Title IX 50th anniversary – in battle over transgender athletes in sports, teen girls pay biggest price
There are so many unfair things about what’s happening in women’s sports today. The unfair biological advantage that male athletes have when competing against female counterparts. The unfair destruction being done to women’s athletics. The loss of scholarships, of recruitment opportunities, of chances to compete at higher levels of sport. The unfair treatment by the media of girls and women who speak up against what’s happening.
But none of those injustices, in some ways, compares with what may be the most unfair aspect of the whole issue: the fact that we’re placing all the responsibility for resolving it on teenage girls.
Doug, Christy, and Chelsea Mitchell, taken at the NCCC Indoor Track Championship, New Haven, Conn. on Feb 1, 2020 (senior year). Chelsea’s team won the conference championship, and she had three gold medals in the 55m, 300m, and long jump.
This is not a problem teen girls should have to resolve, especially since they aren’t the ones who created it. Young women have their own instinctive sense of right and wrong. They may not grasp all the political and psychological intricacies of the transgender politics, but “fair?” Fair, they understand.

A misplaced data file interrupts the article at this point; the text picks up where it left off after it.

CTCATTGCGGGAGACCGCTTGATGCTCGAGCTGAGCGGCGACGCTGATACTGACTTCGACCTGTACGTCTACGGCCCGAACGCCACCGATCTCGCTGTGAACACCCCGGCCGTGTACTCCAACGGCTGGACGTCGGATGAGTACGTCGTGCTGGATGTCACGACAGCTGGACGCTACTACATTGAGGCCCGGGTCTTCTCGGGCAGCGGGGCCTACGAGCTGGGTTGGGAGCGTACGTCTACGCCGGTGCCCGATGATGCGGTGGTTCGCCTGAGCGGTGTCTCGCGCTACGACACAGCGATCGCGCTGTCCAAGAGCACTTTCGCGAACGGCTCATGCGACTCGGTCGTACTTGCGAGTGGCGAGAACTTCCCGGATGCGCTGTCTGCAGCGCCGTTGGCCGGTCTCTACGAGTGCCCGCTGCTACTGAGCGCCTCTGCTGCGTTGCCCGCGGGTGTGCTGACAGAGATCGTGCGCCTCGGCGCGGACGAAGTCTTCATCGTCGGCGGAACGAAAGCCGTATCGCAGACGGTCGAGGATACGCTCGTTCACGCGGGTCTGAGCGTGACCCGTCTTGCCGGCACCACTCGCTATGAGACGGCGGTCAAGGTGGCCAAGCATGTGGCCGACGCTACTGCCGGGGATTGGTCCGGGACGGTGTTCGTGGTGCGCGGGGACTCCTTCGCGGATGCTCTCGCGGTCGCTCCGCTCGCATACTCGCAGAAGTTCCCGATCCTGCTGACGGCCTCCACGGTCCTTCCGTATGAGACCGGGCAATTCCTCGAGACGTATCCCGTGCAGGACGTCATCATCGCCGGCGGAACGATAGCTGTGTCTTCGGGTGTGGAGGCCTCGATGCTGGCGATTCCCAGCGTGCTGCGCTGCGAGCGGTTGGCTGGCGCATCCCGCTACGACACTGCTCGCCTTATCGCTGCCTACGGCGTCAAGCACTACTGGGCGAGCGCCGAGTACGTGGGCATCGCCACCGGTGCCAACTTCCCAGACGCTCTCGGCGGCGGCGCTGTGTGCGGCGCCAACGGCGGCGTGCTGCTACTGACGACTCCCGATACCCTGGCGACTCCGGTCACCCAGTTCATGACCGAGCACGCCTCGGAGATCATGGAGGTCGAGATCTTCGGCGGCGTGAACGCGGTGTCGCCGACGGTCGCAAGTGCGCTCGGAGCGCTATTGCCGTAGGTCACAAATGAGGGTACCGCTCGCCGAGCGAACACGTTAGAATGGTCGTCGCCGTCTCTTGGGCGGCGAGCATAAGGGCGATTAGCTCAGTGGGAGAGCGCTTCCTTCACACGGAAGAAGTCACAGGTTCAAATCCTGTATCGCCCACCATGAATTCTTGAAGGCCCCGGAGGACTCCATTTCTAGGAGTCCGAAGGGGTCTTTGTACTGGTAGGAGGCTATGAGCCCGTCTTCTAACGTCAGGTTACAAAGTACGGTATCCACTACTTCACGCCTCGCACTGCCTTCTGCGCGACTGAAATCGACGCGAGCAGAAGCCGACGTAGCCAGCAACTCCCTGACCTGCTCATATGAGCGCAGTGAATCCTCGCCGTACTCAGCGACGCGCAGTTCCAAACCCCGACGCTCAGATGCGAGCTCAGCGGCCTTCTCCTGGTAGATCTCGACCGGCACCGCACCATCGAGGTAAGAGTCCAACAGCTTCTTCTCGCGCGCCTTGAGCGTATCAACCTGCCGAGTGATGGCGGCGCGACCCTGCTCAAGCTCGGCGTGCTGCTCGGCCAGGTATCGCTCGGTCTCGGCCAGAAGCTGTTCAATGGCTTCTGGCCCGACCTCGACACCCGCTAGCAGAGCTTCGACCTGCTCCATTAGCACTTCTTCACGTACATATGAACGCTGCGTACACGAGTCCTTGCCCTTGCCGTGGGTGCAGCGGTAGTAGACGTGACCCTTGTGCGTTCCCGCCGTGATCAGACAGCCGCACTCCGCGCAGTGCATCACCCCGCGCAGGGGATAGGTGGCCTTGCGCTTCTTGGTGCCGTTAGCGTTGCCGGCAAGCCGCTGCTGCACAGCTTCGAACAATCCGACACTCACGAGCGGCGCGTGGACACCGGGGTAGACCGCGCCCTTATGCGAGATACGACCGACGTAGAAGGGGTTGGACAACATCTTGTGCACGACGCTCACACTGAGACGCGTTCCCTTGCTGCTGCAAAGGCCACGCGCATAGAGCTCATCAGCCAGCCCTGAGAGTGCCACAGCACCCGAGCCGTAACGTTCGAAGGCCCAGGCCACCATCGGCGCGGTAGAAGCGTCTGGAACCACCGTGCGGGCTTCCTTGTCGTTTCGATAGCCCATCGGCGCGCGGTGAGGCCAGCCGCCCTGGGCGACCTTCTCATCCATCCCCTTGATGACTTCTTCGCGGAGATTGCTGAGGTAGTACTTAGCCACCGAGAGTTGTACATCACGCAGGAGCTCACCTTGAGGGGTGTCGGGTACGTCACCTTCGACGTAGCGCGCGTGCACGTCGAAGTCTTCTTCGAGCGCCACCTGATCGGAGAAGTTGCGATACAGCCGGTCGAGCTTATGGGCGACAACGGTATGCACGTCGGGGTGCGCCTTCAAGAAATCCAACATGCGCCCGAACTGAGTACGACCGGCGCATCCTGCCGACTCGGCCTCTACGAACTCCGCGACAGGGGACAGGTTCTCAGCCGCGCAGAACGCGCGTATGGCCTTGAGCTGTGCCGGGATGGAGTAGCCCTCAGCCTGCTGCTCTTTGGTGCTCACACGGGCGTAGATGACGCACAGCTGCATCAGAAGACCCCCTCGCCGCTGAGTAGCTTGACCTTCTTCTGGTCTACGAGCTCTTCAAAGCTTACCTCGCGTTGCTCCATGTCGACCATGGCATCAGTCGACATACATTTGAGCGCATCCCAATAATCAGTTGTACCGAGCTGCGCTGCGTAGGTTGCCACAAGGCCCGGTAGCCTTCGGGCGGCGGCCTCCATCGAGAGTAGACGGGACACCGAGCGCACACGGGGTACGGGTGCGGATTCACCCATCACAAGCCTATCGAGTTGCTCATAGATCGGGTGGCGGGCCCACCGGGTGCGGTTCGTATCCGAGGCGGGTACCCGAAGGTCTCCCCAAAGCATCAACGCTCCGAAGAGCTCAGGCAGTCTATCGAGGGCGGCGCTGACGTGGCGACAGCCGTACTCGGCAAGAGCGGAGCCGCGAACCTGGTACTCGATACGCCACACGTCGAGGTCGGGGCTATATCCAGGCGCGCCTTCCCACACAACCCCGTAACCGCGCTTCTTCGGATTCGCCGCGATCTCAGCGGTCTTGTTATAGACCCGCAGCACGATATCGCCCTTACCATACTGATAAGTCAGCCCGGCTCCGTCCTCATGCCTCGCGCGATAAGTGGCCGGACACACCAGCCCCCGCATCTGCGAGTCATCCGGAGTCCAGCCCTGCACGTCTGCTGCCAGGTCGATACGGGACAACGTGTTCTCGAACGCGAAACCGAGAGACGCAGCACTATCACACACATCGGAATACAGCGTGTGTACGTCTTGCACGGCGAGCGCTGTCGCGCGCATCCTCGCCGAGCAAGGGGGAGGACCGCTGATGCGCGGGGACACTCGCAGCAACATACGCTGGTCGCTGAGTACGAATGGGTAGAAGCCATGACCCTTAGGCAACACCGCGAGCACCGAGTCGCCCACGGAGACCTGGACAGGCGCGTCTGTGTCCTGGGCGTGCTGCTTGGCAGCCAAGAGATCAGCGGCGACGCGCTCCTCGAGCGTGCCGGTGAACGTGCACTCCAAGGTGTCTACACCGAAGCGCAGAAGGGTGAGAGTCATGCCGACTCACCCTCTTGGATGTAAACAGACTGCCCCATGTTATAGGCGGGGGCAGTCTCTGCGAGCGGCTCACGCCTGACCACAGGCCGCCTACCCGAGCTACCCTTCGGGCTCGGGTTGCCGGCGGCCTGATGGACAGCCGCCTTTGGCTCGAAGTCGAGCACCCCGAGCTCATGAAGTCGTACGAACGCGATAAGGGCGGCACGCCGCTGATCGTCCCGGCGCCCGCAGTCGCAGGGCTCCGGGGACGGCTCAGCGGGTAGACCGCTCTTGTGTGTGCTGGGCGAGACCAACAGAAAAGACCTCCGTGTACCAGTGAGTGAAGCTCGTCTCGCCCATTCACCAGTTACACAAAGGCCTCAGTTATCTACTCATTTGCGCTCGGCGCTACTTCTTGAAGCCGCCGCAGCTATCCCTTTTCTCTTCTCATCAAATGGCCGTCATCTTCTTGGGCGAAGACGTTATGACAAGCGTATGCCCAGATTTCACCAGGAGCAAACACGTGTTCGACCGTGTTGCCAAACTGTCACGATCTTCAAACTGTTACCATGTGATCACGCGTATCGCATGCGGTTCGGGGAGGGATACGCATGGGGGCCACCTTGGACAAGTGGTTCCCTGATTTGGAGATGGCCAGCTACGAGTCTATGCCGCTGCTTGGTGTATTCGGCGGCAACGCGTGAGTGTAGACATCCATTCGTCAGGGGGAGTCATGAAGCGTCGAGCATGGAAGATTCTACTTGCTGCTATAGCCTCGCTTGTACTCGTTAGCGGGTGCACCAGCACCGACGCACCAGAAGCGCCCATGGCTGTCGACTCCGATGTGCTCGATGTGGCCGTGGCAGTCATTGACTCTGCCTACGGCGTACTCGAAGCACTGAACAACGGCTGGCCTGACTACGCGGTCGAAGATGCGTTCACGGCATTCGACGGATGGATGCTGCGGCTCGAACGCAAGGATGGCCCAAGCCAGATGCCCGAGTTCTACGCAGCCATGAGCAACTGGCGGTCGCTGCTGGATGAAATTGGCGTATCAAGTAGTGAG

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The adults created this increasingly convoluted mess, but they have no intention of taking responsibility for it, even as we approach the 50th anniversary of Title IX—a law designed to protect fair competition for women—on June 23. No, instead, they’re hiding behind the athletes out on the track and in the pools. And it’s working.
Chelsea Mitchell, age 14 (9th grade), at the Class S Connecticut State Championship on June 1, 2017.
People who are angry at efforts to keep men out of women’s sports aren’t venting their fury at the coaches or schools or government officials. They’re venting it at the athletes—at people like my daughter.
When two male athletes began running against her in high school meets a few years ago, I waded into the bureaucratic red tape with everything I had. I wrote letters to the Connecticut Interscholastic Athletic Conference.
Christy and Chelsea Mitchell, taken at CAA (Colonial Athletic Association) Championships, Harrisonburg, VA on May 1, 2021 (freshman year in college). Chelsea earned All-Conference for her second place finish in the long jump and set two school records (4x100m relay and long jump).
I made appointments with the administrators at her school. I talked with the coach and athletic director. I stood in front of school boards. I made appointments with our congresswoman and our senator. I called our state’s civil rights office and talked to officials at the Department of Education.
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Some of them professed to be sympathetic, but none of them offered to do anything. One by one, they passed the buck, shrugged off the responsibility, and told me there was nothing they could do.